Cleanrooms are essentially an area or room dedicated to a particular process, and wherein such processes are required to be carried out in an ultra-clean environment. Traditionally, these “rooms” are kept clean by high-tech air filtration systems, custom HVAC systems, constant air changes and then monitored around the clock for particulate counts using expensive particle counters while simultaneously monitoring temperature, relative humidity and differential room air pressure. Particulates are a cleanroom’s worst nightmare. Particulates can include dust, dirt, viruses, bacteria, mold, allergens and a host of other contaminants – all which can be increased if any one part of the control and/or monitoring system fails.
Keeping cleanrooms clean is an ongoing exercise in futility; after all, the Earth is a dirty place, and keeping a microcosm within it clean is a very, very difficult job. On the other hand, the integration of Artificial Intelligence (AI) will one day soon take this task head-on and do it with ease and reliability never before seen – opening new doors of what’s possible in developing new breakthroughs in the fields of biotechnology, nano technology and computer processors.
Artificial Intelligence, or as it is collectively known “AI” is not something comparable to the Terminator, nor is it created in the likeness of JARVIS – the AI companion of Tony Stark in popular Iron Man movies. In fact, AI – in most cases – is not even a physical entity. Sure, AI-based algorithms can be embedded in hardware, robots, and even your refrigerator, but most commonly, AI is a specially written algorithm (computer code), created to solve a particular task. in some cases (as with deep learning) it is programmed to learn form it’s own mistakes, and develop autonomous ways to accomplish tasks with greater efficiency.
Keeping cleanrooms cleaner is one such possible task.
In order to translate theory into practice and create our “cleanroom bot”, we must first “learn” how AI “learns” – a process by which an algorithm is fed known variables, and then tasked to identify these variables with greater precision and speed. In this case, we would theoretically create the code (most likely in Python and R programming languages), and then add peripheral “senses” – like an ultra-high resolution camera and particle sensor/counter to detect particulates; and a system of identifying particulates by size and type. We would also integrate a trusted temperature, RH and differential pressure sensor system, and maybe even a biological detecting sensor system for live particulate detection.
Then we would do something quite novel – we would add sensors and learning variables for conditions existing outside of the controlled environment. We would monitor atmospheric pressure, relative humidity, differential pressure in the containing facility, geographical analysis, human bio-metrics, biofeedback, body odor, pheromone analysis, etc. Essentially, our AI-based cleanroom bot would constantly pull data from every conceivable source within and outside of the cleanroom.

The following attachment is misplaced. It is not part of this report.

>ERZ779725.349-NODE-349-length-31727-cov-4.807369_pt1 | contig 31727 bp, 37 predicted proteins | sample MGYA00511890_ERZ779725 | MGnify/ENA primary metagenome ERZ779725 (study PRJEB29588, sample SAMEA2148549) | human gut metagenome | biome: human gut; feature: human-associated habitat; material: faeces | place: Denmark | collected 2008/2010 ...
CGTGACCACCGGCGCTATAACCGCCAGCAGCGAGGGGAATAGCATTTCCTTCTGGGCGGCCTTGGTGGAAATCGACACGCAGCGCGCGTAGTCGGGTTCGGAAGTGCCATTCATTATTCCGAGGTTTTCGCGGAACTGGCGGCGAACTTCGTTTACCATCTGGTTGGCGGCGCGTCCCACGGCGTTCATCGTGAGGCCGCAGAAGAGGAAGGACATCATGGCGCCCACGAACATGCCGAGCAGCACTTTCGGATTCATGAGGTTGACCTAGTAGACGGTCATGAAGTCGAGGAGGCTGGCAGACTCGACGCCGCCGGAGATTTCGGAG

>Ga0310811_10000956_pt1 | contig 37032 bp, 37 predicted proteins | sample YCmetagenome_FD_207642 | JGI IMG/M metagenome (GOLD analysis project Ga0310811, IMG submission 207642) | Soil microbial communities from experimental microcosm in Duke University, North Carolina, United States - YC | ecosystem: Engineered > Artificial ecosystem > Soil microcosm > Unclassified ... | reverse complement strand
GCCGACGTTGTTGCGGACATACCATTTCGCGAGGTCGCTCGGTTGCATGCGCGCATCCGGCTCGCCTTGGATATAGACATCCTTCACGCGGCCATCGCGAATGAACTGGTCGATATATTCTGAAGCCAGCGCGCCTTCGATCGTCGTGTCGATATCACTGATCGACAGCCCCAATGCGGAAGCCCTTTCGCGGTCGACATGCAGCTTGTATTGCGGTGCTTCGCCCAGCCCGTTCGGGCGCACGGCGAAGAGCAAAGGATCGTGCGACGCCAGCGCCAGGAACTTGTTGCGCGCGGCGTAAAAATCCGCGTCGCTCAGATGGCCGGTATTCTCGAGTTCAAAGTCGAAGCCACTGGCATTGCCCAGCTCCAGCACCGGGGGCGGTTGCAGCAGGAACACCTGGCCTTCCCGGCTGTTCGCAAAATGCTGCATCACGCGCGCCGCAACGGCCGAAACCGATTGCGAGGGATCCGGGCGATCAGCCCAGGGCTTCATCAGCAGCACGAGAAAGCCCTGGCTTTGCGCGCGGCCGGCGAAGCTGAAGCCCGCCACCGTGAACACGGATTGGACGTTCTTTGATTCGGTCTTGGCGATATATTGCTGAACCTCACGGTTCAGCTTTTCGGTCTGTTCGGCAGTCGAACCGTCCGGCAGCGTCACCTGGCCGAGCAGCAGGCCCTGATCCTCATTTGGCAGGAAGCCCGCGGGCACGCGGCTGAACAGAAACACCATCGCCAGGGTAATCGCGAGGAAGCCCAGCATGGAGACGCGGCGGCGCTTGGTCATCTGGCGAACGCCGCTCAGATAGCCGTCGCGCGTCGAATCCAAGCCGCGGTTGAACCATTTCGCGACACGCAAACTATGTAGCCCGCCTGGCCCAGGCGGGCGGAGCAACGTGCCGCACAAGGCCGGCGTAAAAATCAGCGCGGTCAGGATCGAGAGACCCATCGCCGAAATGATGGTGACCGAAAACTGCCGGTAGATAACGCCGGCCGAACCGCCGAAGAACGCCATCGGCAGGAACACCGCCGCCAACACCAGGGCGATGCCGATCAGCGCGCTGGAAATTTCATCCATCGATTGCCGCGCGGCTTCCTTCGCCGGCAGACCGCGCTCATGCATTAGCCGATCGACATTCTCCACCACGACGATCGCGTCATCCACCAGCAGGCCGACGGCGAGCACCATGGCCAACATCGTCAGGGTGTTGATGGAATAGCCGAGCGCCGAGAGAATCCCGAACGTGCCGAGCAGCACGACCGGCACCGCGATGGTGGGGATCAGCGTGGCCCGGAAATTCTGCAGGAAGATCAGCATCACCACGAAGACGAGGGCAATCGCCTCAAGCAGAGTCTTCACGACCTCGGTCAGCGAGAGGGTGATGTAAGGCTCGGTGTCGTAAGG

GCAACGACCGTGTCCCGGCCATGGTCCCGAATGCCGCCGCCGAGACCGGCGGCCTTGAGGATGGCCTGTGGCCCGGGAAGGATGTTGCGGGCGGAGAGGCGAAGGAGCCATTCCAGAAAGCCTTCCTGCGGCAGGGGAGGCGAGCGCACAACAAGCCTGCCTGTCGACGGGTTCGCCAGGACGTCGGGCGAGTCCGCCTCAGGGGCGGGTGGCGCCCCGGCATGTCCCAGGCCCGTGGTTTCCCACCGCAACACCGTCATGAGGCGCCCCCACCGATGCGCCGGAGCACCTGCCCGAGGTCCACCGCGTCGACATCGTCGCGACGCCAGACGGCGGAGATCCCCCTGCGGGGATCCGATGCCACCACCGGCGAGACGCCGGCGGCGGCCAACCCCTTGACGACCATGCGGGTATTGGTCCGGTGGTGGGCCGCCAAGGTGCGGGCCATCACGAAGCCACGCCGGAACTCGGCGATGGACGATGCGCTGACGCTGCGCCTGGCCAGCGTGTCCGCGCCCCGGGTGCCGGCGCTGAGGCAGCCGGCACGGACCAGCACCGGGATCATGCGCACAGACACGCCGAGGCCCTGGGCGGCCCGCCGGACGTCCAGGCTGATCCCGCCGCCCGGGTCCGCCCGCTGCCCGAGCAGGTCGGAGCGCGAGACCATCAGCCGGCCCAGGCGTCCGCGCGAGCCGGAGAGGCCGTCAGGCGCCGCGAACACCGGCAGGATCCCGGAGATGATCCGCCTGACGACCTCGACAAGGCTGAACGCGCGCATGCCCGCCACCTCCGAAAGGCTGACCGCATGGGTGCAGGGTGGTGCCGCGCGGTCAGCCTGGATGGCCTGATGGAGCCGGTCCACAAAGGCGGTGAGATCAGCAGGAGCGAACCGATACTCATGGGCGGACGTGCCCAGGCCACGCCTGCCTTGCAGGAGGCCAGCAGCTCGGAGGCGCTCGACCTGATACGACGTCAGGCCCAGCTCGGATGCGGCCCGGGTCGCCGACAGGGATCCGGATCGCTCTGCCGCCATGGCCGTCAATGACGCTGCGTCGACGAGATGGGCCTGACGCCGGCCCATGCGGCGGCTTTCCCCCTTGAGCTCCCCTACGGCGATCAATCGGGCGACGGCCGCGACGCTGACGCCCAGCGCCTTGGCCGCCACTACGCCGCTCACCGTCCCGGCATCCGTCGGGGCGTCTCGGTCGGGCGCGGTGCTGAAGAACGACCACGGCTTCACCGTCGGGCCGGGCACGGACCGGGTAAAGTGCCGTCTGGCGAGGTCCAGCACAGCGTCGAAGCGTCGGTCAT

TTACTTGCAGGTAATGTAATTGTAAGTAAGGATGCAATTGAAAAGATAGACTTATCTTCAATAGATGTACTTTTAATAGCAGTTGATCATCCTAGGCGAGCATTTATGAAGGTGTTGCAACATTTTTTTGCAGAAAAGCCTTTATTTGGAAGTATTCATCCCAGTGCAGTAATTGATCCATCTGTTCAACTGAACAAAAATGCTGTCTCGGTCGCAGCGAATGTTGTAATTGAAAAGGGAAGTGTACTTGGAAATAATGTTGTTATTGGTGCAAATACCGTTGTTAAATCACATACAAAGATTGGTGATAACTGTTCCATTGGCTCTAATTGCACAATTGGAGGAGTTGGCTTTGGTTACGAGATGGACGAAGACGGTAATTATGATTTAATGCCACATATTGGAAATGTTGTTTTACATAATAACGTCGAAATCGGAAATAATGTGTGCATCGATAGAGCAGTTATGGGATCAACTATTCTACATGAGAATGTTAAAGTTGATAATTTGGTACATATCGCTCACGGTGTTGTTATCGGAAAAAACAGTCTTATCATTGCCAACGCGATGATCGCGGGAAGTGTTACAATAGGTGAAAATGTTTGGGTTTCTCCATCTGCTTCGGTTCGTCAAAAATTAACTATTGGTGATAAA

We would ideally then start to train our “cleanroom bot” to identify and understand unfathomable variations of particulates. This is not as difficult as it may seem. In fact, using cameras and algorithms to identify faces, license plates, and even early detection of genetic disorder predisposition is already being used daily in the world around us. Basically, our cleanroom bot would need two distinct comparative models to start – a ultra-clean ISO-1 cleanroom with the baseline ISO-9 cleanroom, and then add the interval cleanroom types. In fact, in its simplest form, we could readily accomplish this using the TensorFlow platform, adding in some custom tweaks to the TensorFlow Image training/retraining code, add in analysis differential for areas in and outside the room, develop a baseline clean and dirty classification and voila! We have a working (infantile-level) cleanroom bot.
Up until this point, we have been focused on the process of the why’s and how’s regarding creating a cleanroom bot, or for better description, an AI-based algorithm for identifying whether or not a particular controlled environment is clean or dirty – and if it is – just how clean or dirt it is. This alone would be great, especially since it would cut the current time it takes to verify such data by thousands of times less! However, it is the predictive analysis we are really after.
Knowing is only half the battle. It is far better to speculate conditions with flawless precision and ultimate accuracy, than to know at a particular moment in time what a controlled environment can be classified as. To explain a bit further, imagine a scenario where our cleanroom bot can predict with near 100% accuracy the most ideal times and conditions by which to carry out specific processes in that cleanroom. Imagine a bit further that the rendered data collected by our cleanroom bot will enable us to know not only when a cleanroom will be “dirty” but also what exactly is making it dirty, and why. One more step – our cleanroom bot will be capable of making recommendations for building cleanrooms at the ISO -9 level and beyond, keeping them at that level and even taking them to cleaner levels – all at a fraction of the cost of operating a current ISO-9 cleanroom.
This is no longer science fiction. It is a reality, and only a matter of time before the expansive capabilities of AI-based deep learning infiltrates and enhances almost all aspects of our daily lives. Cleaner cleanrooms and controlled environments means better vaccines, better medications, more advances in biotechnology, greater capacity for maximizing processing power in chipsets, potential to identify causes for disease (and cures) and so much more. These things would not otherwise be possible without the integration of AI-based algorithms in cleanrooms and controlled environments.